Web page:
If you’re a fan of EA Sports titles, you’re probably well-accustomed to the annual ritual that takes place every August and September. It’s the time when all of the new and tweaked sports games are released and your bank account takes a UFC-style beating.
It could, however, be a ritual that’s coming to an end. In a recent interview with Bloomberg, EA’s CEO, Andrew Wilson, suggested that the publisher might move away from the annual release cycle and towards an updates and subscriptions model.
Rather than a one-off incrementally improved yearly purchase, you might end up paying a subscription fee or download separate updates for a “365-day live service.”
It isn’t entirely surprising that EA would be considering this change for its sports titles. Games as a service is becoming an increasingly popular model across the games industry and EA has seen great success with service model games like Star Wars Battlefront.
Wilson suggests that it’s the move towards downloads, online play and streaming that makes this possible.
It’s clear that this is an idea still in its early stages given that Wilson didn’t offer any timeline or pricing ideas. However, given the current industry trends we wouldn’t be surprised to see it happen sooner rather than later.
For those who purchase these annual releases without fail, it probably makes just as much sense to subscribe to a continually improving service as it does to buy a new game every year. Well, as long as the subscription fee doesn't come to much more than the cost they were already paying each year for the individual releases.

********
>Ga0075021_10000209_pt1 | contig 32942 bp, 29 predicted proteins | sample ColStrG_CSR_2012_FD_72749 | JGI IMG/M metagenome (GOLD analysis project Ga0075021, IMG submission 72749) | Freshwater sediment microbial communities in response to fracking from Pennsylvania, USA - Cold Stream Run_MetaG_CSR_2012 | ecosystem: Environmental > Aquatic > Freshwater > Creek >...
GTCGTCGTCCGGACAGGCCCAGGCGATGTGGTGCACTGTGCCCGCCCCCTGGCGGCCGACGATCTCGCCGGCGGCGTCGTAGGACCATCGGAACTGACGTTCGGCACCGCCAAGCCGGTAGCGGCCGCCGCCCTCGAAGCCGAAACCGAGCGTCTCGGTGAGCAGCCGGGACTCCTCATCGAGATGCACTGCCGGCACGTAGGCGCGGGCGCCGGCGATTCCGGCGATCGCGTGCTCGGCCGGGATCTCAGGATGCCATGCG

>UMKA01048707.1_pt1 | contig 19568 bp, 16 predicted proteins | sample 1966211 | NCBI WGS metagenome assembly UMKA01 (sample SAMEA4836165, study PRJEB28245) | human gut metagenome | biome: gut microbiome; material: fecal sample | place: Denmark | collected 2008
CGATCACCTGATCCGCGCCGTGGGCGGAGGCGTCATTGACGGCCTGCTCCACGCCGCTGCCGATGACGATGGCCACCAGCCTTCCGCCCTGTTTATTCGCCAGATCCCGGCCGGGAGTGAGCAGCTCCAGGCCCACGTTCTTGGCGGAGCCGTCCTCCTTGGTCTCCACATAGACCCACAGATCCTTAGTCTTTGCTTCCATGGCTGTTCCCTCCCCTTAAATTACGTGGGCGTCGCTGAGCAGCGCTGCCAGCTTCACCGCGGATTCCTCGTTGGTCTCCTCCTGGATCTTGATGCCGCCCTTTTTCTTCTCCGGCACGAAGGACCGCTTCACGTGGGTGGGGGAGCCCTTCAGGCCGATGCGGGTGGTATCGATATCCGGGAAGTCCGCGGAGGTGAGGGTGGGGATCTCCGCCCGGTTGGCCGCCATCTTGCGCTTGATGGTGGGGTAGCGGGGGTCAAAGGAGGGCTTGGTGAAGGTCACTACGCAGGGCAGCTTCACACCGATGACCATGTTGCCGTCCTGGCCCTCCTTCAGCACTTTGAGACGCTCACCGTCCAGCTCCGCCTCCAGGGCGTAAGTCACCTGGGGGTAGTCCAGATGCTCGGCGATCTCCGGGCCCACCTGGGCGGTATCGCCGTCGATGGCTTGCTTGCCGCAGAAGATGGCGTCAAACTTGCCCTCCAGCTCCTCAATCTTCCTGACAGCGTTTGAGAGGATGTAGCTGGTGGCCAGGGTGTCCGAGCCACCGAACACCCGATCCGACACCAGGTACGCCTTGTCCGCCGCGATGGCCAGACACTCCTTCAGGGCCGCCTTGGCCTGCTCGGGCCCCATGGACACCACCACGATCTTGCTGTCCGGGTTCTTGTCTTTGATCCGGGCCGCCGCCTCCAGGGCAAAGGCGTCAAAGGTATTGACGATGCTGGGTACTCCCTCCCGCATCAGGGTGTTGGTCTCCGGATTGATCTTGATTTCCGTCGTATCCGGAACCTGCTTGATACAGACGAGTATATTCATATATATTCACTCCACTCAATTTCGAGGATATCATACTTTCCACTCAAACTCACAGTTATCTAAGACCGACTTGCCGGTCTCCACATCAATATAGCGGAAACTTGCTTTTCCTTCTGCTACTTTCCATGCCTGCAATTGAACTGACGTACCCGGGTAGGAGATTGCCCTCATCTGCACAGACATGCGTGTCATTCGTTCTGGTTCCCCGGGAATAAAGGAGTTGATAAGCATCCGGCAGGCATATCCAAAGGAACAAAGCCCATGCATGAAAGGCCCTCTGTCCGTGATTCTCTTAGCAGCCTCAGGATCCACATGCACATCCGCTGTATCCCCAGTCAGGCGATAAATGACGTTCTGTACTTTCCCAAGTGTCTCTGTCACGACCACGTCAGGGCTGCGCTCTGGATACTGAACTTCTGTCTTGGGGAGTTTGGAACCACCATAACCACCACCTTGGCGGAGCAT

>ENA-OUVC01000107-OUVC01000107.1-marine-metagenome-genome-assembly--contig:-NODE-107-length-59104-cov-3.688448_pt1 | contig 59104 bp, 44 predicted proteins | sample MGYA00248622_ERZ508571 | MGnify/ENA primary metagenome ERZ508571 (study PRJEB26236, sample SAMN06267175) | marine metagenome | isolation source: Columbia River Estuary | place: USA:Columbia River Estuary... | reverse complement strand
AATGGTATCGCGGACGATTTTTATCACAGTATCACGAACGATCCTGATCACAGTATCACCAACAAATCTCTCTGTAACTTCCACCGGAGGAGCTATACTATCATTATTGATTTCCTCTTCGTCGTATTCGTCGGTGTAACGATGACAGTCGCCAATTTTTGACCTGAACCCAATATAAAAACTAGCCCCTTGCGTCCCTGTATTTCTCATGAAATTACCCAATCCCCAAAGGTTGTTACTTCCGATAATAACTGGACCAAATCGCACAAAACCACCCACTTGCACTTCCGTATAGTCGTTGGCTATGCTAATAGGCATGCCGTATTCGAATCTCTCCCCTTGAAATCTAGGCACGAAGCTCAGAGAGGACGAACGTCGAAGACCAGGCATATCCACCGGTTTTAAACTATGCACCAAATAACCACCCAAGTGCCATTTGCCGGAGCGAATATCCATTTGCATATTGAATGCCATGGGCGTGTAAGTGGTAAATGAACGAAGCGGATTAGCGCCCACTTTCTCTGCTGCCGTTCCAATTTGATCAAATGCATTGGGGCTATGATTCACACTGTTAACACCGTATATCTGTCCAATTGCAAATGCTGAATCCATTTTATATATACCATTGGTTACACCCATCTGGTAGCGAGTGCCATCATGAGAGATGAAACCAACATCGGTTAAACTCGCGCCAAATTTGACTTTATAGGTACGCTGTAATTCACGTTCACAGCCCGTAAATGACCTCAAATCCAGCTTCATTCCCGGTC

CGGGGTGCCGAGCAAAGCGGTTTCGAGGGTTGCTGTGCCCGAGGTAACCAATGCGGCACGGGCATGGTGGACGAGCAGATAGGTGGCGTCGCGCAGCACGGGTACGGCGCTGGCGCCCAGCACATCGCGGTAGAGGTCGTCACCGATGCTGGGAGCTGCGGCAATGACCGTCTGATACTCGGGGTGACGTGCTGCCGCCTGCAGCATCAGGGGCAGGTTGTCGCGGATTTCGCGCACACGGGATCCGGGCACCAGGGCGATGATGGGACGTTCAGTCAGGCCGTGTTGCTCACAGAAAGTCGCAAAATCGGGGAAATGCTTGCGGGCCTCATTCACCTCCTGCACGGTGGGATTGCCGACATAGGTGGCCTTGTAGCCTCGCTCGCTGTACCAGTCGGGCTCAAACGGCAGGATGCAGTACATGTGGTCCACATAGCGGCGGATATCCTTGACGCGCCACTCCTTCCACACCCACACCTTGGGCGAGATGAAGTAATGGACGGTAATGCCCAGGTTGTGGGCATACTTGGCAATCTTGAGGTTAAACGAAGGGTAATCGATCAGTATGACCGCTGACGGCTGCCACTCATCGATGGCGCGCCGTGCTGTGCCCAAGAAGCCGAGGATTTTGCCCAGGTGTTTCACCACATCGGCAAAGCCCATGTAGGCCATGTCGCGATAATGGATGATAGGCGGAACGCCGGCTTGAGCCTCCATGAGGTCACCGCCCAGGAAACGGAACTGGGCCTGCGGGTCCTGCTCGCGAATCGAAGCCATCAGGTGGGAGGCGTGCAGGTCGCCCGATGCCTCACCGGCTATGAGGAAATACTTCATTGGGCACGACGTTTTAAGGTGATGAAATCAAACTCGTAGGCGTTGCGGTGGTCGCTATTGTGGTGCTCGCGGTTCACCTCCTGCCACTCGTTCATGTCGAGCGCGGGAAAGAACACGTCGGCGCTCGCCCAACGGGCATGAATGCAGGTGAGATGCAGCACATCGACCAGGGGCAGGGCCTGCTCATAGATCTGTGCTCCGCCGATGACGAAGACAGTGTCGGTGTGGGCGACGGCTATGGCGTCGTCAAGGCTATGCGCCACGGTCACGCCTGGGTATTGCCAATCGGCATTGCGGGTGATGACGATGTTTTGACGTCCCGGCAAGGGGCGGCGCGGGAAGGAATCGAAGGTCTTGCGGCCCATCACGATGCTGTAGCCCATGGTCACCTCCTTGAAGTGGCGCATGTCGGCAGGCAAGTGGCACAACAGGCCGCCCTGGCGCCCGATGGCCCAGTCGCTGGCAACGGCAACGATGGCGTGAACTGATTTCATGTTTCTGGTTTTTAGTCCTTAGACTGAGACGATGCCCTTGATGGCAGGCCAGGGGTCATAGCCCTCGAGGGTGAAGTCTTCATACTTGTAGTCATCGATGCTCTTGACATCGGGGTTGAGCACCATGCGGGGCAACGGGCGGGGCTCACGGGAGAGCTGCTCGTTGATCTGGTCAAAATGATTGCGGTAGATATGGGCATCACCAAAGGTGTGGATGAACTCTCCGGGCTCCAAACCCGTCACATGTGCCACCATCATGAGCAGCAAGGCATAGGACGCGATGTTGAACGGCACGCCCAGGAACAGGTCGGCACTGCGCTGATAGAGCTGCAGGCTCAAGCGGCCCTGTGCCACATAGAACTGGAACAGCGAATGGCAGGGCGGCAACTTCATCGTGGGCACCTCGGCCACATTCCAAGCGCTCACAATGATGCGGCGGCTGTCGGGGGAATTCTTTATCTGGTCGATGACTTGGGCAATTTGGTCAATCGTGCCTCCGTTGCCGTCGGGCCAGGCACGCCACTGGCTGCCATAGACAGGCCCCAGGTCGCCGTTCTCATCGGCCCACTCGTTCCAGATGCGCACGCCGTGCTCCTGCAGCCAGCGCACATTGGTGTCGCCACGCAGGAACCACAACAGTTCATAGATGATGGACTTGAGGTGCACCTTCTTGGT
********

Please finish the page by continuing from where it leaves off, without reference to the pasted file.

It could potentially be more problematic for those who aren't inclined to purchase every game as it's released. If the EA Sports titles become subscription based services, those who liked to dip in and out of the games as they pleased could find that's no longer an option.
It's not certain whether that would be the case, though, and EA may open up an option that appeals to more casual fans.
Developers would be more able to enter an open conversation with fans of the game, receive feedback and explain what changes can and can’t be made, while fans wouldn’t have to wait a year to buy a new game that feels more like a patch of the previous one.
In the interview, Wilson seemed particularly interested in what the rise in augmented reality technology could mean for our mobile and console game experiences.
It could, in some ways, unite them he suggests: "One day players could earn rewards based on how many eggs they have in their refrigerator at home when they are playing The Sims or get online points for real life drills at soccer practice before playing FIFA."
“There’s a world not too far away from now," he says, "where video games move from being a discrete, conscious experience to an indiscreet, subconscious experience.”
This is, we imagine, somewhat further off than an annual subscription version of FIFA.